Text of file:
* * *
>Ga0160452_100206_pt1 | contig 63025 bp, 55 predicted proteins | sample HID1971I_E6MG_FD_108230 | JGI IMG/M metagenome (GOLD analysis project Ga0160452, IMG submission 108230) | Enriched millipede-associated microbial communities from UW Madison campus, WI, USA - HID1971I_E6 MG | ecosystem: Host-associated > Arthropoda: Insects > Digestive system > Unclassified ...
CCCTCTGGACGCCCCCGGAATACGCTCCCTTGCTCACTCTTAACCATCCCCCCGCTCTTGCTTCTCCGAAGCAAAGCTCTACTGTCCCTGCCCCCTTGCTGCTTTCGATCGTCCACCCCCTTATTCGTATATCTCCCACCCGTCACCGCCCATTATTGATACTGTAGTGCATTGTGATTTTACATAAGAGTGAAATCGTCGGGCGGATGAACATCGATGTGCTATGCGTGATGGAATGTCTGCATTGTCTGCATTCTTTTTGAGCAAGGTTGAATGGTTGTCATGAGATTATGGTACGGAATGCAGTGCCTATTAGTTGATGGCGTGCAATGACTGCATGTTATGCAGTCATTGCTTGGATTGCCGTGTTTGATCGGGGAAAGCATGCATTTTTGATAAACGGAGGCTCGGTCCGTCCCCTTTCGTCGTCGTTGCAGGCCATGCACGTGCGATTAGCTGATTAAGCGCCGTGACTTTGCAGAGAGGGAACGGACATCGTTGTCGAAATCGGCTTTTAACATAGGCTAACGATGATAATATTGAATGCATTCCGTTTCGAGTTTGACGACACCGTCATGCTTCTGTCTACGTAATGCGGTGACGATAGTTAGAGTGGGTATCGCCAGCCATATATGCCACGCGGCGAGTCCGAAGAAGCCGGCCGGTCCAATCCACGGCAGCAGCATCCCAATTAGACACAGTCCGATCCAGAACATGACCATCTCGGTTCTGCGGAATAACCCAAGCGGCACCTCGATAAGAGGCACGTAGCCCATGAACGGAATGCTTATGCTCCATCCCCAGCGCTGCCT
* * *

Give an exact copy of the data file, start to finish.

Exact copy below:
>Ga0160452_100206_pt1 | contig 63025 bp, 55 predicted proteins | sample HID1971I_E6MG_FD_108230 | JGI IMG/M metagenome (GOLD analysis project Ga0160452, IMG submission 108230) | Enriched millipede-associated microbial communities from UW Madison campus, WI, USA - HID1971I_E6 MG | ecosystem: Host-associated > Arthropoda: Insects > Digestive system > Unclassified ...
CCCTCTGGACGCCCCCGGAATACGCTCCCTTGCTCACTCTTAACCATCCCCCCGCTCTTGCTTCTCCGAAGCAAAGCTCTACTGTCCCTGCCCCCTTGCTGCTTTCGATCGTCCACCCCCTTATTCGTATATCTCCCACCCGTCACCGCCCATTATTGATACTGTAGTGCATTGTGATTTTACATAAGAGTGAAATCGTCGGGCGGATGAACATCGATGTGCTATGCGTGATGGAATGTCTGCATTGTCTGCATTCTTTTTGAGCAAGGTTGAATGGTTGTCATGAGATTATGGTACGGAATGCAGTGCCTATTAGTTGATGGCGTGCAATGACTGCATGTTATGCAGTCATTGCTTGGATTGCCGTGTTTGATCGGGGAAAGCATGCATTTTTGATAAACGGAGGCTCGGTCCGTCCCCTTTCGTCGTCGTTGCAGGCCATGCACGTGCGATTAGCTGATTAAGCGCCGTGACTTTGCAGAGAGGGAACGGACATCGTTGTCGAAATCGGCTTTTAACATAGGCTAACGATGATAATATTGAATGCATTCCGTTTCGAGTTTGACGACACCGTCATGCTTCTGTCTACGTAATGCGGTGACGATAGTTAGAGTGGGTATCGCCAGCCATATATGCCACGCGGCGAGTCCGAAGAAGCCGGCCGGTCCAATCCACGGCAGCAGCATCCCAATTAGACACAGTCCGATCCAGAACATGACCATCTCGGTTCTGCGGAATAACCCAAGCGGCACCTCGATAAGAGGCACGTAGCCCATGAACGGAATGCTTATGCTCCATCCCCAGCGCTGCCT